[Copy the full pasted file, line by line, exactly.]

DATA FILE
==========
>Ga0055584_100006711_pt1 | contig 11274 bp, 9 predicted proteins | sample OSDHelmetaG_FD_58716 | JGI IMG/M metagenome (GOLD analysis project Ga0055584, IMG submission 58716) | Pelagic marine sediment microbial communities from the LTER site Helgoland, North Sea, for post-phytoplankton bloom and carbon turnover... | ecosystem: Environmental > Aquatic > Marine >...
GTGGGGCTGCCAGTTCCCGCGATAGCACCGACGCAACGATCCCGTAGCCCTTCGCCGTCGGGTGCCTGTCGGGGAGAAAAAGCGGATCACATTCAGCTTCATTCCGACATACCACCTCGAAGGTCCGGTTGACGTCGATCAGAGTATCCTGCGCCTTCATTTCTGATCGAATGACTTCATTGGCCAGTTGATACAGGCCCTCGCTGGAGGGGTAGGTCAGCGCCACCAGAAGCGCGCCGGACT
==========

>Ga0055584_100006711_pt1 | contig 11274 bp, 9 predicted proteins | sample OSDHelmetaG_FD_58716 | JGI IMG/M metagenome (GOLD analysis project Ga0055584, IMG submission 58716) | Pelagic marine sediment microbial communities from the LTER site Helgoland, North Sea, for post-phytoplankton bloom and carbon turnover... | ecosystem: Environmental > Aquatic > Marine >...
GTGGGGCTGCCAGTTCCCGCGATAGCACCGACGCAACGATCCCGTAGCCCTTCGCCGTCGGGTGCCTGTCGGGGAGAAAAAGCGGATCACATTCAGCTTCATTCCGACATACCACCTCGAAGGTCCGGTTGACGTCGATCAGAGTATCCTGCGCCTTCATTTCTGATCGAATGACTTCATTGGCCAGTTGATACAGGCCCTCGCTGGAGGGGTAGGTCAGCGCCACCAGAAGCGCGCCGGACT